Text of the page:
From their third-floor apartment, Becky Garrod and her roommates had a clear view of the riot.
There were two to three hundred people rampaging through the shopping mall below, throwing lit bottles of gasoline, vandalizing signs and trying, unsuccessfully, to set a small utility building on fire.
Garrod and the other two Canadians had switched off their apartment lights when they heard screaming.
It was the same kind of wailing, wordless yelling she recalled from the crowds that celebrated the Africa Cup win by the Egyptian national soccer team the year before, but filled with anger, not joy.
Most of the people in the mob were young, teenagers and twenty-somethings.
The Canadians in the apartment knew about the disturbances in Cairo, where thousands of people were staging violent demonstrations against the rule of Egyptian president Hosni Mubarak.
But that was far away from Maadi, the well-off suburb south of the Egyptian capital where the three lived.
Phone lines were down, but life seemed otherwise normal in Maadi until that night.
Peering through the curtains, the roommates could see the female owner of a flower shop begging the crowd to leave her business alone.
She was successful.
Then the mob turned its attention elsewhere, but not, thankfully, to the apartment building where Garrod and her roommates lived.
That was Friday, Jan. 28 and the violence would escalate over the next few days, forcing the three Canadians to make the hard choice to leave.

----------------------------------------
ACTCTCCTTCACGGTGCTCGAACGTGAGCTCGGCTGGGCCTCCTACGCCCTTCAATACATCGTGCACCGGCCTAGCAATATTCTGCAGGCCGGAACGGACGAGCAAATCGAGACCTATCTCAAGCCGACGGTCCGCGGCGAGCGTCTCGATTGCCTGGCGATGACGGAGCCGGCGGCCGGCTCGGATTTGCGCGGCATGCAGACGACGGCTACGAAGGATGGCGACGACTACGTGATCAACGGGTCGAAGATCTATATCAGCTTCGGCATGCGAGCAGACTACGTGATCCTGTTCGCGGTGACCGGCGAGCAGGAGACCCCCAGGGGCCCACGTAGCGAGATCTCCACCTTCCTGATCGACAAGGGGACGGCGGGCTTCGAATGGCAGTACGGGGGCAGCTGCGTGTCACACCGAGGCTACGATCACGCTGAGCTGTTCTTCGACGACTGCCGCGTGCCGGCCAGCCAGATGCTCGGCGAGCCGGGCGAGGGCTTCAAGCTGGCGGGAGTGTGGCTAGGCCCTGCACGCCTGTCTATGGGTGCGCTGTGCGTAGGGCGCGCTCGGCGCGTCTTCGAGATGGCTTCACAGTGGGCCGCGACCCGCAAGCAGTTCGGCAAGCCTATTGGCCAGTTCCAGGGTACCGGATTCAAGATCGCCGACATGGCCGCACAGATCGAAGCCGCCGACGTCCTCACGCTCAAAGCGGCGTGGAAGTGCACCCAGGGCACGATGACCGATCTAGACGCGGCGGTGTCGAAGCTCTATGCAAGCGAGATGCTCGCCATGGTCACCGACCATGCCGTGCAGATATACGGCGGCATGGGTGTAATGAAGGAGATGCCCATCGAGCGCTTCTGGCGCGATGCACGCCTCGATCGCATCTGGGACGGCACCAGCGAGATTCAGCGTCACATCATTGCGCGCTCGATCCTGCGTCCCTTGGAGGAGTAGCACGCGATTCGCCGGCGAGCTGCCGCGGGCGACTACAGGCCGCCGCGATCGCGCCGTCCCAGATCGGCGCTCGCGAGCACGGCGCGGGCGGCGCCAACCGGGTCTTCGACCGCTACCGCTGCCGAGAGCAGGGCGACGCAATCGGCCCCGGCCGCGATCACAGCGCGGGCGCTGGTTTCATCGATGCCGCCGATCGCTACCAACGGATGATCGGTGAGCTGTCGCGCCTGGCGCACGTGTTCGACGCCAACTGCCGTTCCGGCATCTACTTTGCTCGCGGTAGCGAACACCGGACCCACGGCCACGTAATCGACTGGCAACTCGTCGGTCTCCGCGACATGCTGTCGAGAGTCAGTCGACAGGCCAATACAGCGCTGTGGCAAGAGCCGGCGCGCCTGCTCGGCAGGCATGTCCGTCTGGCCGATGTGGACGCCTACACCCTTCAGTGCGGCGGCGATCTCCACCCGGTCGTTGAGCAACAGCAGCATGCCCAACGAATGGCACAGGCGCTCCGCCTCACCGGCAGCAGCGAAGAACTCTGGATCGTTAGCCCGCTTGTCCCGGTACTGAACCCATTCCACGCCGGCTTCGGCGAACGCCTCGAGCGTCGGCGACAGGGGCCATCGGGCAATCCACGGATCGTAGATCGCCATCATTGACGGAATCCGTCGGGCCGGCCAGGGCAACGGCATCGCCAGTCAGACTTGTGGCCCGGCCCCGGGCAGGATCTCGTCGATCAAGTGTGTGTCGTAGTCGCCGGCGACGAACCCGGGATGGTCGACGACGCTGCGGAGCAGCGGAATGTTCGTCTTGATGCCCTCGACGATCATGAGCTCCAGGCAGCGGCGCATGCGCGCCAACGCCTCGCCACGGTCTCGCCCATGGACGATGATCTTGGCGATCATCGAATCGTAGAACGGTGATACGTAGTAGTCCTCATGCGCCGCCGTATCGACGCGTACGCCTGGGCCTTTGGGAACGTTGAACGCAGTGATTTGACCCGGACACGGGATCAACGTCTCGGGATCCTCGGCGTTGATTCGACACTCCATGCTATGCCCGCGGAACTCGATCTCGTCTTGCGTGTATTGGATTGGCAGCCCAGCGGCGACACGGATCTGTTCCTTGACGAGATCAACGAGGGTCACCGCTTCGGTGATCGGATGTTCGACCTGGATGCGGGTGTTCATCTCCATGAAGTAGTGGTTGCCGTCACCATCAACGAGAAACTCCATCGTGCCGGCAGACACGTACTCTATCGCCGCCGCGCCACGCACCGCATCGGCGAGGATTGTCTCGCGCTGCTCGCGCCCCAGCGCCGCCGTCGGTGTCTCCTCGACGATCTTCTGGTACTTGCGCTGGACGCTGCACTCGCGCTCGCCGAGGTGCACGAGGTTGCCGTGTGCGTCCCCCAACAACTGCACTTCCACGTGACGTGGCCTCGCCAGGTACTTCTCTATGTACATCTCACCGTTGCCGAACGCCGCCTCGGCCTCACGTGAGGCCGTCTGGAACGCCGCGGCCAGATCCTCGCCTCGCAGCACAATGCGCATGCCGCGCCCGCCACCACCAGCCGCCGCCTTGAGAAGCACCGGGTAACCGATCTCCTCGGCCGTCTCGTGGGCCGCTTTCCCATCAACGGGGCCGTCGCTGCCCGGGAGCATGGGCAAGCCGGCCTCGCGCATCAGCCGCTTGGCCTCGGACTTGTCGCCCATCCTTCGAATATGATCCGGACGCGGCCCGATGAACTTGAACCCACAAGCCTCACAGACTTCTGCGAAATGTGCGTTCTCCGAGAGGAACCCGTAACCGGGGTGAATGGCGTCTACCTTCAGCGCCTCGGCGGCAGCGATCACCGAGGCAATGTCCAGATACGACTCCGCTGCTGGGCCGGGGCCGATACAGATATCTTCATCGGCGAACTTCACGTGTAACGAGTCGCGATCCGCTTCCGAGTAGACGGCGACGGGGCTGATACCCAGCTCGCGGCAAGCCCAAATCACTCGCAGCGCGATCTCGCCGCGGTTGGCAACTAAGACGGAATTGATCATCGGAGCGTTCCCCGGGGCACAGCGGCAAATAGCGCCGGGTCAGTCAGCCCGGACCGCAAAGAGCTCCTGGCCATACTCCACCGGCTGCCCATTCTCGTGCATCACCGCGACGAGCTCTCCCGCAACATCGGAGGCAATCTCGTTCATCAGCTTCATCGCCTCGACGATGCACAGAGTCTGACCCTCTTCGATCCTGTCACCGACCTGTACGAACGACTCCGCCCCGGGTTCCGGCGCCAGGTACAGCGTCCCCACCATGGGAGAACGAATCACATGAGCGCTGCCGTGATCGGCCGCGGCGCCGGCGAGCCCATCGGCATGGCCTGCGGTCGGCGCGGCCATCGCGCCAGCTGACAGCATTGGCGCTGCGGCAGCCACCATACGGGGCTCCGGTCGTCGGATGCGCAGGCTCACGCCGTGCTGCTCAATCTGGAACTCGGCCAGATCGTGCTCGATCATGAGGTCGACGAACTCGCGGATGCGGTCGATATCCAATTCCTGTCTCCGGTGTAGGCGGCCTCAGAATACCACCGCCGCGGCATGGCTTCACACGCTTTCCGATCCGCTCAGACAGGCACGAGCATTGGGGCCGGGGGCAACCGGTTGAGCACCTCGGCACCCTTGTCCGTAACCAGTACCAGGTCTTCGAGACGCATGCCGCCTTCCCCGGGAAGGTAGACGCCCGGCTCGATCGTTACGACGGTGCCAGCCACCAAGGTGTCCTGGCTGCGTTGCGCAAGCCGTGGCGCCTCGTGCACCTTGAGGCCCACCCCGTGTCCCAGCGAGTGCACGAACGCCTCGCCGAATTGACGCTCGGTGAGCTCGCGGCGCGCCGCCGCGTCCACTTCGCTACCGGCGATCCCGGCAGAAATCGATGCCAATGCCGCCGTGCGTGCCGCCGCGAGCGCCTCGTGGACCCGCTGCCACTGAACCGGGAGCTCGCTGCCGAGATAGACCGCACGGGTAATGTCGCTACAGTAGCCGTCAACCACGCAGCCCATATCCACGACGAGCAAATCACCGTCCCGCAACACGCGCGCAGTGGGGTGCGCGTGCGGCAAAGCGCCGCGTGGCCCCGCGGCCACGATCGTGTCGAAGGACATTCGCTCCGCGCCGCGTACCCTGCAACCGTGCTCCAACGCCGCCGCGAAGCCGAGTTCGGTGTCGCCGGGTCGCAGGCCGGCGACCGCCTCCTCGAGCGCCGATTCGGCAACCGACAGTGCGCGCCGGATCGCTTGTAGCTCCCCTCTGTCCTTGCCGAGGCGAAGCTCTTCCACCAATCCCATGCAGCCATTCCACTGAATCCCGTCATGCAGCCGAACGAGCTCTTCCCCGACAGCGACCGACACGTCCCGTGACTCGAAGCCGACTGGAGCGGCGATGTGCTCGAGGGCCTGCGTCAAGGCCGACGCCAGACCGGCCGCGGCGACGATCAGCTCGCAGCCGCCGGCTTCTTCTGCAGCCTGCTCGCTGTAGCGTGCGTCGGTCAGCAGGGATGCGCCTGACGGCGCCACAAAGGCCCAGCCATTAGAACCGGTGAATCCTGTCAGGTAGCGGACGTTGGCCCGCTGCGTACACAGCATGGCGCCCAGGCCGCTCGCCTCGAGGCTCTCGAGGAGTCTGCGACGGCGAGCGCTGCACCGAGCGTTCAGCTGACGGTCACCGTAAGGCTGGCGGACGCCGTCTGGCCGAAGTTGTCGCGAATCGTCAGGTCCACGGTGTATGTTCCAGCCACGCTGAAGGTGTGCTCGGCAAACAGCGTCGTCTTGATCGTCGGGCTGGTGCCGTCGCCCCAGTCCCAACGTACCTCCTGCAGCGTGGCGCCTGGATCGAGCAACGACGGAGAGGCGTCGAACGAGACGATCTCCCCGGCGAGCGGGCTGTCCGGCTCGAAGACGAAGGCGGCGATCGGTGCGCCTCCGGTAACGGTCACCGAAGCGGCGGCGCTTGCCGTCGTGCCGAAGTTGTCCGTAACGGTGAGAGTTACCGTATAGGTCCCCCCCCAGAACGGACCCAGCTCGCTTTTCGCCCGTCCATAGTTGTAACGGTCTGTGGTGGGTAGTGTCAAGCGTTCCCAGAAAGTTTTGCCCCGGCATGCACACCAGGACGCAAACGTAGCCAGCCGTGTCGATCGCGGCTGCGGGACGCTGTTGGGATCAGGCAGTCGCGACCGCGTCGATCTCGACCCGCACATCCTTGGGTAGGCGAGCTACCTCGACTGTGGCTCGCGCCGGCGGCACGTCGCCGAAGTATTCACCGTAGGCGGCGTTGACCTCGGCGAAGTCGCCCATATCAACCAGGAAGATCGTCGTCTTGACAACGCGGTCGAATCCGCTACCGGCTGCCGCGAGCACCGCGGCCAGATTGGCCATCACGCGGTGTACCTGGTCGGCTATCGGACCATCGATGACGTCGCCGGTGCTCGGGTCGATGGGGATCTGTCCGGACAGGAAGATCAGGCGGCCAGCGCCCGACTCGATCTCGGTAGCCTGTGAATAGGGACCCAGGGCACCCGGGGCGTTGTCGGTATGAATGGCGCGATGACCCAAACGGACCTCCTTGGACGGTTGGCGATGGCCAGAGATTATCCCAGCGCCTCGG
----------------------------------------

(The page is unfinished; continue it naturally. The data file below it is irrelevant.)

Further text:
Garrod, a 28-year-old Walnut Grove resident, had come to Egypt with the others to work as an English-language teacher.
She commuted from Maadi to the school in nearby El Sherouk City where her 13 Kindergarten students addressed her as “Miss Becky.”
The day after the riot, she went to a local grocery and picked up some yogurt, cereal and stern advice from a store employee.
“Today is not going to be a good day for Egypt,” he told her.
“You should go home.”
That day, the phones started working again.
As the Canadians frantically called their families, they could heard more screaming outside.
Another mob was coming through. It was time to go.
They booked tickets out on a British Airways flight, then switched to an Air Canada evacuation flight arranged by the Canadian government.
Garrod remembers seeing tanks rolling into Maadi as she and her friends were heading for the airport. They were everywhere.
She also remembers seeing some armed soldiers suddenly firing their weapons at something below a bridge as the three friends were crossing it in a taxi.
At the airport, a last-minute hitch developed when airport staff demanded $2,000 from the large group of Canadian evacuees waiting to leave before they would let them board the jet.
The money was raised with impressive speed.
When the flight finally became airborne, everyone on board applauded.
The trip home took 35 hours.
Now reunited with her parents, Garrod plans to look for another teaching job, but not in Egypt.
Will she ever go back? she is asked.
“Maybe one day but not any time soon,” she says.